One year the dues made to the Acharn miller from the farmers of the White Glen, which runs parallel with Glen Dubh, amounted to 40 bolls, which equates to several thousand pounds in weight – further proof of the quality of the land and of the good husbandry there once was in Morvern. Today not a turf is turned other than to plant a tree.

Lt Campbell, his family and dependants were expressly forbidden to burn or make gredan on any part of the farm under penalty of a fine of 10 shillings in every case. Instead, they were to thresh and kiln-dry it in the same way as the Duke’s other tenants did in Lorn and Argyll. Gredan, sometimes written as gradan from the Gaelic word ‘grad’, meaning quick, was popular in the Highlands and Islands and lasted well into the 18th century because it gave more palatable bread and took no time to produce. It was made by taking a sheaf of oats and setting fire to it. As soon as the husk was burnt, the grain was beaten off, gathered on a cloth and then transferred into a pot.

Grinding it was by hand using quern stones. They were usually made of gneiss in two elliptical slabs, the upper having a convex face that fitted the concave lower face. Graddaning, which included firing after kiln-parching, was condemned by the Duke and other landowners for wasting straw as it deprived livestock of bedding and fodder especially during the winter when food was scarce. More importantly, perhaps, if corn was ground at home it meant the miller, and subsequently the landowner, were deprived of an income.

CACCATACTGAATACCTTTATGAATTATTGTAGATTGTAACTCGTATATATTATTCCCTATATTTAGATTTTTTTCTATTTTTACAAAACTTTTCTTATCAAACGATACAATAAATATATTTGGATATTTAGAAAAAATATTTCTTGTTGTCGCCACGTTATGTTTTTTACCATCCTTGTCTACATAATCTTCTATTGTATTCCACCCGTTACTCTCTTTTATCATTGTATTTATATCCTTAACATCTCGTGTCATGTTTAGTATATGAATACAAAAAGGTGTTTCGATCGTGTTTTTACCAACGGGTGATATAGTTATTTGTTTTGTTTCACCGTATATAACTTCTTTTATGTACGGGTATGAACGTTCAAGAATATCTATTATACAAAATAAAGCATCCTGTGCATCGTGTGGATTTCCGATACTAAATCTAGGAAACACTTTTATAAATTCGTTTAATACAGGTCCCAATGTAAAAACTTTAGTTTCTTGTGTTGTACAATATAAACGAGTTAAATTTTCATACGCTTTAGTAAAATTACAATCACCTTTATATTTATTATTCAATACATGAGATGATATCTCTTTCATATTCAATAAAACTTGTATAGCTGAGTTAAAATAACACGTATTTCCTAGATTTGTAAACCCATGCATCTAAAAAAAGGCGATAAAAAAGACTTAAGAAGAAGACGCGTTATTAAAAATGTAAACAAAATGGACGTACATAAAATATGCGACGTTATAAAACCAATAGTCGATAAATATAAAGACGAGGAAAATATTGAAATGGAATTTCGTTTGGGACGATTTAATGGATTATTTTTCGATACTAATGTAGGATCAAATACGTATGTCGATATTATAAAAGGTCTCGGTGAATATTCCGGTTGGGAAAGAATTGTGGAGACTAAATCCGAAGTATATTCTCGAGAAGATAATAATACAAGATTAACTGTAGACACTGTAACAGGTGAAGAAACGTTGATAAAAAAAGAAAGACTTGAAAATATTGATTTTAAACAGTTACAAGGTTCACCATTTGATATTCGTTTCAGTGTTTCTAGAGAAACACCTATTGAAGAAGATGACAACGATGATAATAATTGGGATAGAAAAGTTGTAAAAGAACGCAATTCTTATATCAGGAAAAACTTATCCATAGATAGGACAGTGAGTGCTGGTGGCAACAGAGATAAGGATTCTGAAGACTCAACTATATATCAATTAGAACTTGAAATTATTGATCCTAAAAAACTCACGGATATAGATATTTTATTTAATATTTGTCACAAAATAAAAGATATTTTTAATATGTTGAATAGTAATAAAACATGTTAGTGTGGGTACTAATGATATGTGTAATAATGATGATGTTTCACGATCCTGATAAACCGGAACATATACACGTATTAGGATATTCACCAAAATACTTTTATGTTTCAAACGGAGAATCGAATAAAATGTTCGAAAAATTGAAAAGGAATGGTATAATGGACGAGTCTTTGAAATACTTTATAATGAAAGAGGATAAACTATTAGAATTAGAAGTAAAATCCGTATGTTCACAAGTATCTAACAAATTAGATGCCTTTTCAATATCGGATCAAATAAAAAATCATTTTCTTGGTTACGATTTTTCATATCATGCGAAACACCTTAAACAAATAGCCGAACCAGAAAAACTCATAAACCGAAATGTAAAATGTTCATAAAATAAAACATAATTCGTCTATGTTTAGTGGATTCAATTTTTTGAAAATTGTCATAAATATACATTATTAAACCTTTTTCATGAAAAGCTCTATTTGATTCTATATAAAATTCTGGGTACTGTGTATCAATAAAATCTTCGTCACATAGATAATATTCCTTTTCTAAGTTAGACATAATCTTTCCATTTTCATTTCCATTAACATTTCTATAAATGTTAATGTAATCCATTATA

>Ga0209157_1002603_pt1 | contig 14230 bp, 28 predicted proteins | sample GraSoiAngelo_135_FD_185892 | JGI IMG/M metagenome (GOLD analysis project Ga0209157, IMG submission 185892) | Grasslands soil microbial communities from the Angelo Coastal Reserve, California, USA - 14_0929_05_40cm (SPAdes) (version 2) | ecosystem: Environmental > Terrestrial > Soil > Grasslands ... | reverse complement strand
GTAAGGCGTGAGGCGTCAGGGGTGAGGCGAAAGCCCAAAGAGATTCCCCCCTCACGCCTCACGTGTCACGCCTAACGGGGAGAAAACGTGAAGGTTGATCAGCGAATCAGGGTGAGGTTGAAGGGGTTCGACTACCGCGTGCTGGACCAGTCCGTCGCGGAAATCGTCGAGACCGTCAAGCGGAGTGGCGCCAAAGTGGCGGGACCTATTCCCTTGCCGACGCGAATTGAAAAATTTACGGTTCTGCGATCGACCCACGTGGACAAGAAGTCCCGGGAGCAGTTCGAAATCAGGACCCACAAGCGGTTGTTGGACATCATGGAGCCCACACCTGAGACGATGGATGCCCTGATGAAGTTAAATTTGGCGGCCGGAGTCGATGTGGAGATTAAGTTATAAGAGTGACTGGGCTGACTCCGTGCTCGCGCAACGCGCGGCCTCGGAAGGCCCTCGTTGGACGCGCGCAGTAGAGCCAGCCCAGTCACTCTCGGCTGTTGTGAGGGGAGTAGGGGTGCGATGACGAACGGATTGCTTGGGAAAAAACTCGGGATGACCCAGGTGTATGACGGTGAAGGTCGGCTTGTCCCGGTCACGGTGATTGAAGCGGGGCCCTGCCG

Other conditions imposed on the tenant were: the provision of two days a year free labour by a man and a horse for any work the Duke or his factor required, except at sowing and harvest time, and no more than six miles outwith the farm boundary. There was to be no sub-letting, and repairs and improvements to stone walls, houses, barns, byres, sheep fanks and kilns, were to be undertaken by skilled men at the tenant’s expense. The main house was to be maintained and left in proper repair at the end of the lease. Trees and plantations were to be protected although if the Duke’s wood-ranger in Morvern approved, the tenant was at liberty to cut some for the benefit of the property.

Oak, ash and elm could only be felled by special licence. A fine of 10 shillings a year for every goat kept or grazed on the farm would be imposed as they were so destructive to trees. No one under mala fama [old Scots for a report of bad behaviour, especially used in cases of church discipline], convicted thieves, or anyone who had taken part in the 1745 Jacobite rising, were to be employed, entertained or given lodgings. Falling one year behind with the rent gave the Duke the right to reoccupy the farm and sell the tenant’s belongings as if the lease had never been granted.

Lt Campbell’s main residence was not at Achagavel but at Liddesdale which he also leased, on the shores of Loch Sunart. Here he occupied a large, two-storey house built about 1730 by the Morvern Mining Company as a shipment point for the produce of the lead mines at Lurga, Glen Dubh. It still stands, although roofless.

The Argyll Papers at Inveraray Castle are the family and estate archive of the Campbell family, Dukes of Argyll, and provide an unbroken record of nearly 800 years of the family’s fortunes from the 13th to the 21st century. This outstanding archive reflects the important role of the Campbell family in Scottish, British and international affairs, as well as documenting the history of the landscape of Argyll and its people. The archive is open to the public by arrangement.

Iain Thornber

iain.thornber@btinternet.com